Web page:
cardoons, self-satisfaction & bitterness

Farmers have a reputation for unabated misery, with some justification. How often do you hear one pleased with the weather, the government or the price of wheat or milk? So on this gorgeous April morning let me just say that things are pretty good. It has been a near perfect spring, the winter was not so bad for most of us outside of Somerset and I’m exceedingly pleased to see the swallows return and call myself a farmer, even if I seldom get astride a tractor any more.

As I wander around the farm I tap into scenes of calm, well ordered productivity; be it splitting rhubarb crowns, planting tomatoes, courgettes or potatoes, everyone knows their job in our well choreographed dance with the seasons. How did we get here? The lost tempers, broken down machines and chaos that my demonic determination used to produce are a thing of the past. Instead we have a wonderfully skilled team and best of all they are, for the most part, smiling. I get a vicarious satisfaction from witnessing their progress across the fields but feel a little sadness not to be more involved. There is nothing like doing it with your own hands, but their hands are better than mine.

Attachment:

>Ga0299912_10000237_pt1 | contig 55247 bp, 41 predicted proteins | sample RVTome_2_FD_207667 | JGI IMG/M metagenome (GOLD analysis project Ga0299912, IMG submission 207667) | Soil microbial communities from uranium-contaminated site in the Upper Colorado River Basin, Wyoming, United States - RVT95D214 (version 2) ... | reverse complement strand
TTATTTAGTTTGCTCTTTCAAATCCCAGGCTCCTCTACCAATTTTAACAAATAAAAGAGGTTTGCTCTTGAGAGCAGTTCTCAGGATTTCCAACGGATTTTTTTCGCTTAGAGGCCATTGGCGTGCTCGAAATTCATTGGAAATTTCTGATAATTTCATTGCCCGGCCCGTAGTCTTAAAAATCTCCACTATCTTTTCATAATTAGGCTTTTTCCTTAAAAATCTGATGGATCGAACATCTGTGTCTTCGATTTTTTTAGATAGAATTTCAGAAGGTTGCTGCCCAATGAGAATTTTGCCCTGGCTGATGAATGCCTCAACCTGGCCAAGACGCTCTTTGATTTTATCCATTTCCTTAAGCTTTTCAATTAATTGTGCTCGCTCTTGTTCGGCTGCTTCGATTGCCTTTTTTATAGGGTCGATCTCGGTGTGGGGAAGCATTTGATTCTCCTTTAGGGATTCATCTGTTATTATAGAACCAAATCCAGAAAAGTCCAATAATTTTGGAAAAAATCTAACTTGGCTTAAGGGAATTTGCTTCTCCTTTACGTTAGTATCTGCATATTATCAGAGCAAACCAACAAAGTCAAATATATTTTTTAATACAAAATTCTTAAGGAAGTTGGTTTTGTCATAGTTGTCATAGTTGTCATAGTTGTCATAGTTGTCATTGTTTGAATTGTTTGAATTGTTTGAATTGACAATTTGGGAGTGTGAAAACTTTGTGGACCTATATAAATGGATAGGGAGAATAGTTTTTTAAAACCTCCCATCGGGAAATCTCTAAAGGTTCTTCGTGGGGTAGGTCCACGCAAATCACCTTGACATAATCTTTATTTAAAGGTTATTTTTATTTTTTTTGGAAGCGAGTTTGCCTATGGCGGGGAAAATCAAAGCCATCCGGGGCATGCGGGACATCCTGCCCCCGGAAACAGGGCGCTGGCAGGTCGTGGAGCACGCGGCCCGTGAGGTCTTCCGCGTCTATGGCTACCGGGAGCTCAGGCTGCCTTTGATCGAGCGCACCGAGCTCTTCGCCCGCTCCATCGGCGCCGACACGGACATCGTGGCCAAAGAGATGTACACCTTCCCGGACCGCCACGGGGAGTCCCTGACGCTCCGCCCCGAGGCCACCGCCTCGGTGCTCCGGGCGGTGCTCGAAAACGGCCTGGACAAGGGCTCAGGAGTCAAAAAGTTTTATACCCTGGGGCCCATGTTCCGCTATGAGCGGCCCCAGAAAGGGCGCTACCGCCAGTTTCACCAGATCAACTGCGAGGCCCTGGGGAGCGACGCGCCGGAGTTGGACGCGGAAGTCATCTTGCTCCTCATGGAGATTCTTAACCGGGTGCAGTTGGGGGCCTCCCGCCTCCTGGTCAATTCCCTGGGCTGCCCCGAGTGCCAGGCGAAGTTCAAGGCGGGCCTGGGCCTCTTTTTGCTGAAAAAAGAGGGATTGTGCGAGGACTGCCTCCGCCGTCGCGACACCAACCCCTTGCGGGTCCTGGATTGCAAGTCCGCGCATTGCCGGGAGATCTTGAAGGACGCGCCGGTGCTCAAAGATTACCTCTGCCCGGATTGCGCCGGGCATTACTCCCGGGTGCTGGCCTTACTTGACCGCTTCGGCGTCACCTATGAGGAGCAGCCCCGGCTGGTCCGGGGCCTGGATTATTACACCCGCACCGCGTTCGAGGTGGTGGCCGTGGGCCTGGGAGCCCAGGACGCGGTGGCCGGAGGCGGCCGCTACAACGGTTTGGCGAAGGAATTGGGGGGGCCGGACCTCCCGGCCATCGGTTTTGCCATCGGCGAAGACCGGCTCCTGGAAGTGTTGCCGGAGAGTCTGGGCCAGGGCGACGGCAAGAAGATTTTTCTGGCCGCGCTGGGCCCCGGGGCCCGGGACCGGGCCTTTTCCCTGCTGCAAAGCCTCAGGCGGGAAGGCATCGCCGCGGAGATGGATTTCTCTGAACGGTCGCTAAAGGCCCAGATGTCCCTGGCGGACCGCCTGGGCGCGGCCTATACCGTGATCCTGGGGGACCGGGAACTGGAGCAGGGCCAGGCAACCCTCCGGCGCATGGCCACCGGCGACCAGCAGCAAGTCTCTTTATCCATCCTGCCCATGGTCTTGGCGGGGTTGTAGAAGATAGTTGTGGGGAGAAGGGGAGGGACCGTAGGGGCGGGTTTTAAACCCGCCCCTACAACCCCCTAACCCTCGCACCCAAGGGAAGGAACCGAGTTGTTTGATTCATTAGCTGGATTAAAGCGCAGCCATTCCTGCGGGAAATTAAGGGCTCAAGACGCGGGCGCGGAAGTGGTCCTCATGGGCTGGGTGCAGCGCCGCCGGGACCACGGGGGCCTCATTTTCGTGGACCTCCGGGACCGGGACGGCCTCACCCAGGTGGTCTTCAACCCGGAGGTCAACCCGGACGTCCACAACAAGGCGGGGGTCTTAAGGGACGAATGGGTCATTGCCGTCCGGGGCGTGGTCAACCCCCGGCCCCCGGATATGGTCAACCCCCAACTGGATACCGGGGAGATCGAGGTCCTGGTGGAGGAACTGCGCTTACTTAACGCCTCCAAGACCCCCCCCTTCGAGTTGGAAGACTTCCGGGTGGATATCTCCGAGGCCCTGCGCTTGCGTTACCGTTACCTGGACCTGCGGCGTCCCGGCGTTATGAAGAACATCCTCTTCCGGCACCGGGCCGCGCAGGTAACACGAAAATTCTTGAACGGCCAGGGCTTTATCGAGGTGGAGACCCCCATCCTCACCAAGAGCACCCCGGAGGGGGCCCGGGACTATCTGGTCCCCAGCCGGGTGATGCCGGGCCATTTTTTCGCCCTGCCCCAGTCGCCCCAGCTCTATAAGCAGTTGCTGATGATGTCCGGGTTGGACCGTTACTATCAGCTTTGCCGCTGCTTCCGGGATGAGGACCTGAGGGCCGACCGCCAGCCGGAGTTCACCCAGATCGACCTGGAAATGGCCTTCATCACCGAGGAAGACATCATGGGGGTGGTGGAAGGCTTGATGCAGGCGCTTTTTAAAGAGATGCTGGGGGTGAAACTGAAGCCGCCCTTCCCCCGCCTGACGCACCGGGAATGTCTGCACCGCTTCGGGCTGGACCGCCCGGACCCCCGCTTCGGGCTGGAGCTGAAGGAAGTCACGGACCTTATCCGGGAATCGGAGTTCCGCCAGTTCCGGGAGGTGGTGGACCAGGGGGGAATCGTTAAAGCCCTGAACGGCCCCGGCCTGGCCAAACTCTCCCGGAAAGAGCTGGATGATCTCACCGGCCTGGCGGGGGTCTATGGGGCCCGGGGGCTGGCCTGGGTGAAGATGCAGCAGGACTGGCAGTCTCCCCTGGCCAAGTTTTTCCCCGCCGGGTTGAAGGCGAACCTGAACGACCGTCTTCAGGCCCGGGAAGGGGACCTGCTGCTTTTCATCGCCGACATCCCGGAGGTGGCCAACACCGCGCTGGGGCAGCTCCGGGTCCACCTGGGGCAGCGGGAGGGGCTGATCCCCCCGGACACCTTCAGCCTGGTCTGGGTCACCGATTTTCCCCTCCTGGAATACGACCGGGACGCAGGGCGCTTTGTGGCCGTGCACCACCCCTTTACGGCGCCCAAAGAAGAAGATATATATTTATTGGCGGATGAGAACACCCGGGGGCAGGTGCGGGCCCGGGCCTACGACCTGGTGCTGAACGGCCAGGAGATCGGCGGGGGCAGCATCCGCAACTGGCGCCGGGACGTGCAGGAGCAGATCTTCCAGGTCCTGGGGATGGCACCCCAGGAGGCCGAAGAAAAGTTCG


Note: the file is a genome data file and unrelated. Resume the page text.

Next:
Fortunately I still have a small indulgence in the shape of two acres of artichokes and cardoons. They have yet to turn a profit, but in the year we have lost the cook and cardoon patron Clarissa Dickson Wright, I think I might have cracked it. I love the vigour and beauty of the cardoon plant, especially their flowers, but have to date failed to make the celery-like leaf ribs edible. The stringy bitterness has been too much even for me, but last week I tried a new variety sown last spring, and to my delight they were tender with the pleasantly mild bitterness of their relatives the globe artichoke. For Wash Farm customers with a penchant for the bitterness of endive and radicchio, a very limited number will be available on our extras list soon. Please let me know what you think; I might be tempted to plant more.

Guy Watson